What is a Network Attack?
Network attacks are unauthorized actions on the digital assets within an organizational network. Malicious parties usually execute network attacks to alter, destroy, or steal private data. Perpetrators in network attacks tend to target network perimeters to gain access to internal systems.
There are two main types of network attacks: passive and active. In passive network attacks, malicious parties gain unauthorized access to networks, monitor, and steal private data without making any alterations. Active network attacks involve modifying, encrypting, or damaging data.
Upon infiltration, malicious parties may leverage other hacking activities, such as malware and endpoint attacks, to attack an organizational network. With more organizations adopting remote working, networks have become more vulnerable to data theft and destruction.
Types of Network Attacks
Modern organizations rely on the internet for communication, and confidential data is often exchanged between networks. Remote accessibility also provides malicious parties with vulnerable targets for data interception. These may violate user privacy settings and compromise devices connected to the internet.
Network attacks occur in various forms. Enterprises need to ensure that they maintain the highest cybersecurity standards, network security policies, and staff training to safeguard their assets against increasingly sophisticated cyber threats.
DDoS (distributed denial of service) attacks involve deploying sprawling networks of botnets — malware-compromised devices linked to the internet. These bombard and overwhelm enterprise servers with high volumes of fraudulent traffic. Malicious attackers may target time-sensitive data, such as that belonging to healthcare institutions, interrupting access to vital patient database records.
Man-in-the-middle (MITM) network attacks occur when malicious parties intercept traffic conveyed between networks and external data sources or within a network. In most cases, hackers achieve man-in-the-middle attacks via weak security protocols. These enable hackers to convey themselves as a relay or proxy account and manipulate data in real-time transactions.
Unauthorized access refers to network attacks where malicious parties gain access to enterprise assets without seeking permission. Such incidences may occur due to weak account password protection, unencrypted networks, insider threats that abuse role privileges, and the exploitation of inactive roles with administrator rights.
Organizations should prioritize and maintain the least privilege principle to avoid the risks of privilege escalation and unauthorized access.
Unmoderated user data inputs could place organizational networks at risk of SQL injection attacks. Under the network attack method, external parties manipulate forms by submitting malicious codes in place of expected data values. They compromise the network and access sensitive data such as user passwords.
There are various SQL injection types, such as examining databases to retrieve details on their version and structure and subverting logic on the application layer, disrupting its logic sequences and function.
Network users can reduce the risks of SQL injection attacks by implementing parameterized queries/prepared statements, which helps verify untrusted data inputs.
Recent Network Attacks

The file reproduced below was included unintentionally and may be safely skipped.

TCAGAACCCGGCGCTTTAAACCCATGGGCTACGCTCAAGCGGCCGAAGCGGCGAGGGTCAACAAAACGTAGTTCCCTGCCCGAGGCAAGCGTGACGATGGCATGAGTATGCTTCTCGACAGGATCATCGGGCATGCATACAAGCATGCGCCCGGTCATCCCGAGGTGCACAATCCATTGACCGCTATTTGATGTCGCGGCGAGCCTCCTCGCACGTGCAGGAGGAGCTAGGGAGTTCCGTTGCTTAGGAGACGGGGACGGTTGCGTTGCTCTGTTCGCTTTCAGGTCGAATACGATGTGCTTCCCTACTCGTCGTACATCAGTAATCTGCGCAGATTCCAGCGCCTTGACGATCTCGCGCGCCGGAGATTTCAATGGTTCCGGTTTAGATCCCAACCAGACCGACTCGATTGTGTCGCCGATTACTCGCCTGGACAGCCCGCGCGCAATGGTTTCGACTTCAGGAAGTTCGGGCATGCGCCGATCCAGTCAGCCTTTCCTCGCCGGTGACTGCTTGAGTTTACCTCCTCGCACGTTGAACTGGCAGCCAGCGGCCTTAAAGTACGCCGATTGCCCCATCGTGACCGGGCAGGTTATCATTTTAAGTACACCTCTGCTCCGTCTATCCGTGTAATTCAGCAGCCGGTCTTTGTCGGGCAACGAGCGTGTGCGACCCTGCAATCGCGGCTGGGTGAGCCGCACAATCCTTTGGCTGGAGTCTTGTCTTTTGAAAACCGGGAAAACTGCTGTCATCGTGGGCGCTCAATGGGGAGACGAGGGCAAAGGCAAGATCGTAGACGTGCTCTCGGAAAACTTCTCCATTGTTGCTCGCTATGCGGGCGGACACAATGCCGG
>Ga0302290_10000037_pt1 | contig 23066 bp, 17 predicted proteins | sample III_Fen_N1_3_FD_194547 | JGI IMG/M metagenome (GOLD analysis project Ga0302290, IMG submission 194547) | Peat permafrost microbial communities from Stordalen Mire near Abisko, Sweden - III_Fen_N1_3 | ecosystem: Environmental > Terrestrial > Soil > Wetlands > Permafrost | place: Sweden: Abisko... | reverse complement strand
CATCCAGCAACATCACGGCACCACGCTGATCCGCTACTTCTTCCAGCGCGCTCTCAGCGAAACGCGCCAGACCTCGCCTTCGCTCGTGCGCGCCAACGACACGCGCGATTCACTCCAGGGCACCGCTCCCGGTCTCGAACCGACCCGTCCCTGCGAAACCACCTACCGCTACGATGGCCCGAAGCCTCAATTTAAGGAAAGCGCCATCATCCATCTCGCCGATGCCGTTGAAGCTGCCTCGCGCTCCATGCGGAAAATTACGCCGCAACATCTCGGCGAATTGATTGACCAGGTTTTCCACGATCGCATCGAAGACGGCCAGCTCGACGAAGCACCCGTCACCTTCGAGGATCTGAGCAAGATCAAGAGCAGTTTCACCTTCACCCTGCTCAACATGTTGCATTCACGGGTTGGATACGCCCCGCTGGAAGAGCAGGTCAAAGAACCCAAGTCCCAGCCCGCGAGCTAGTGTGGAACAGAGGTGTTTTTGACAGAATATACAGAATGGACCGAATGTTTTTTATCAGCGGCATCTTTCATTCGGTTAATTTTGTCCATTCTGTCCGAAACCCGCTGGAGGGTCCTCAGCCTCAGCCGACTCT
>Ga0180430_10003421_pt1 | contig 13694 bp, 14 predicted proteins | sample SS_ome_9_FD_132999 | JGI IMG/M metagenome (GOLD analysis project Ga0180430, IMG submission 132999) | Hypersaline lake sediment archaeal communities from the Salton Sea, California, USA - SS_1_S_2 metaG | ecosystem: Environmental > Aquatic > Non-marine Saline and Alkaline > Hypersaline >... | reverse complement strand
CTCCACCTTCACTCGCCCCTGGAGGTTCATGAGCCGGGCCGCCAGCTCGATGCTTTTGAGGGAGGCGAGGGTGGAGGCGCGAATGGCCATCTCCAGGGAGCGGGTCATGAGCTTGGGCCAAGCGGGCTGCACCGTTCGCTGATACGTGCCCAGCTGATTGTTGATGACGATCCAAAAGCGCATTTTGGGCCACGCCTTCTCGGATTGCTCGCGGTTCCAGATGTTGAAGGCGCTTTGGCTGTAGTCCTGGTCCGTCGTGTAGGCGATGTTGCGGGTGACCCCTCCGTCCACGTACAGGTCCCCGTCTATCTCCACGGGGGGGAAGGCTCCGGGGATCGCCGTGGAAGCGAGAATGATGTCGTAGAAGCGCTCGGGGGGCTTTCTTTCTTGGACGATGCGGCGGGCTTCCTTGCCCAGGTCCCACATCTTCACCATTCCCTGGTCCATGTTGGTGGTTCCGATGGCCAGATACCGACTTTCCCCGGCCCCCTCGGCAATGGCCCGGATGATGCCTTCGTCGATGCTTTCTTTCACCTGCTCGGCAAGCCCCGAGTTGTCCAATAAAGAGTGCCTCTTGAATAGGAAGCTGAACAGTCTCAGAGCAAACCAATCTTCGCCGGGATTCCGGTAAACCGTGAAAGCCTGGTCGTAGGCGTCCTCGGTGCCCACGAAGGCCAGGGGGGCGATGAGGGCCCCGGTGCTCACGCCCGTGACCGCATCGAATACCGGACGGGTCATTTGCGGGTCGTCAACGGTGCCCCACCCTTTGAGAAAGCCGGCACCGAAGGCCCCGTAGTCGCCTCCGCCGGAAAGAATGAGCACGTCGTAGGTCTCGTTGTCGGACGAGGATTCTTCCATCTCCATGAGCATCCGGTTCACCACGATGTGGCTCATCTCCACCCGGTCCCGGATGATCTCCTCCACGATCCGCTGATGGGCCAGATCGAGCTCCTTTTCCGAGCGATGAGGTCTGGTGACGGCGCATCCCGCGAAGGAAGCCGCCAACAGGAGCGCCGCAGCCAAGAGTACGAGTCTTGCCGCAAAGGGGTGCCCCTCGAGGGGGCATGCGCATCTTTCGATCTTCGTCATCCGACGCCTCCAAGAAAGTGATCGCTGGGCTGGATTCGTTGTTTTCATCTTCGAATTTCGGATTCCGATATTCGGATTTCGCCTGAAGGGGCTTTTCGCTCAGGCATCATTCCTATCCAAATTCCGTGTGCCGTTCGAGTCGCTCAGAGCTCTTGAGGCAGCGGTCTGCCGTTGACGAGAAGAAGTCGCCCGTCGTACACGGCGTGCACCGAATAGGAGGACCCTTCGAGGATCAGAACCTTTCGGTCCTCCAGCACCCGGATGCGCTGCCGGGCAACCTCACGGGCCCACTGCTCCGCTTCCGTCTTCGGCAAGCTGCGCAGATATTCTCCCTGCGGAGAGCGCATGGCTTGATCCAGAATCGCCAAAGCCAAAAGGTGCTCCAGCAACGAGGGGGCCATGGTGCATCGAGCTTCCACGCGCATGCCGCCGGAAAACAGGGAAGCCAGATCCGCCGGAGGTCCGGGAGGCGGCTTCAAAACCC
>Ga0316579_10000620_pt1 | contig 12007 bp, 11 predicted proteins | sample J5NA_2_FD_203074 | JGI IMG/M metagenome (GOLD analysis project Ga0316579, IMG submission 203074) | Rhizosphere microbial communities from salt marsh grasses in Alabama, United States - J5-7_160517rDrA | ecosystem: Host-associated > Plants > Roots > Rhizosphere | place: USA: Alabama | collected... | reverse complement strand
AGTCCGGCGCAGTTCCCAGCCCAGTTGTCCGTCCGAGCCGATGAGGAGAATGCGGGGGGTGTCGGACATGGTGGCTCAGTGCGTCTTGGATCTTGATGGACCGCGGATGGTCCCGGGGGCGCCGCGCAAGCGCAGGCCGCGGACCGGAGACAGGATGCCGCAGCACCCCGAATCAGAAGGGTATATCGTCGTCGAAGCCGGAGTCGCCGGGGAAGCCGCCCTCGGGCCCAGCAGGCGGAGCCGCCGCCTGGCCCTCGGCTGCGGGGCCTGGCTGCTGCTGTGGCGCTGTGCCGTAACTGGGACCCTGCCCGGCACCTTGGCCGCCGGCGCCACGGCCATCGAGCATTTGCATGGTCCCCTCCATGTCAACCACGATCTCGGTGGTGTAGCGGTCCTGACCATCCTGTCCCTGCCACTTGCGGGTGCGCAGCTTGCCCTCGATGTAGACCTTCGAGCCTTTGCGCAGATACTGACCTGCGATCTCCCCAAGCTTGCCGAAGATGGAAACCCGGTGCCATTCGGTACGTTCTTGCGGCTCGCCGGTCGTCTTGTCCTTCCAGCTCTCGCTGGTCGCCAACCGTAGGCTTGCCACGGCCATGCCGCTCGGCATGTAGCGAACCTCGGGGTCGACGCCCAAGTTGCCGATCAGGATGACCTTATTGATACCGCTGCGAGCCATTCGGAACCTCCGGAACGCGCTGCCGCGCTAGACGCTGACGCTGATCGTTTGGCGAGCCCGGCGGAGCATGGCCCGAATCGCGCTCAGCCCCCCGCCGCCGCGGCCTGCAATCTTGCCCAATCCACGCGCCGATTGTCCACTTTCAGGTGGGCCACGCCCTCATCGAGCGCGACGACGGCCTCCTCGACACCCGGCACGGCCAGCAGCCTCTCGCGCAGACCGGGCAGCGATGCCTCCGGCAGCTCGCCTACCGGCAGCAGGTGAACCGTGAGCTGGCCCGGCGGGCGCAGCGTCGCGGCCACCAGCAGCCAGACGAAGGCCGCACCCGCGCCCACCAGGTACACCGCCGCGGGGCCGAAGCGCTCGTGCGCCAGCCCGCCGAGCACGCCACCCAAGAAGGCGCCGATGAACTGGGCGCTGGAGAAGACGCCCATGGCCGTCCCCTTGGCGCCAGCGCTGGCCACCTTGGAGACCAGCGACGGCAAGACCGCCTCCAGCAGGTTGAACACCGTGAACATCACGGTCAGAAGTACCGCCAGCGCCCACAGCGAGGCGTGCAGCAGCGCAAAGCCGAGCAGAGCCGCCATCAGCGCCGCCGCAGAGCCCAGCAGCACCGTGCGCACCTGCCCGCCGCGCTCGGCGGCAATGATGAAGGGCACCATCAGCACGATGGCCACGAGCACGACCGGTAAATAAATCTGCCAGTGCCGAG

Network attacks remain a lingering issue for organizations as they transition to remote operations with increased reliance on confidential network communications. Recent network attacks demonstrate that malicious parties may strike at the least expected moment. So, cyber vigilance and security should be a priority across all industries.
According to ISACA’s State of Cybersecurity 2020 Report, social engineering is the most popular network attack method, with 15 percent of compromised parties reporting the technique as the vehicle of infiltration. Social engineering involves elaborate techniques in deception and trickery techniques — phishing — that leverage users’ trust and emotions to gain access to their private data.
Advanced Persistent Threats
Some network attacks may involve advanced persistent threats (APTs) from a team of expert hackers. APT parties will prepare and deploy a complex cyber-attacks program. This exploits multiple network vulnerabilities while remaining undetected by network security measures such as firewalls and antivirus software.
In ransomware attacks, malicious parties encrypt data access channels while withholding decryption keys, a model that enables hackers to extort affected organizations. Payment channels usually include untraceable cryptocurrency accounts. While cybersecurity authorities discourage paying off malicious parties, some organizations continue to do so as a quick solution in regaining data access.
Protection from Network Attacks
Evolving network attacks require a modern and proactive network security solution. Forcepoint’s NGFW (Next Generation Firewall) provides modern organizations with a suite of sophisticated features necessary to detect and respond to the most insidious threats within a network.
The NGFW’s real-time monitoring interface enables users to react quickly to the slightest network anomalies without delay, with a clear breakdown of ongoing processes. NGFW prioritizes critical networks and devices while identifying the most evasive network attacks that bypass conventional firewalls.
Additionally, Forcepoint’s next-gen firewall solution safeguards user privacy while operating decryption functions that effectively spot potentially stolen or compromised data within SSL and TLS traffic.
Avoid camouflaged network attacks with a firewall solution built to close the evasion gap. Experience the Forcepoint method to optimize your enterprise data security standards through its digital transformation.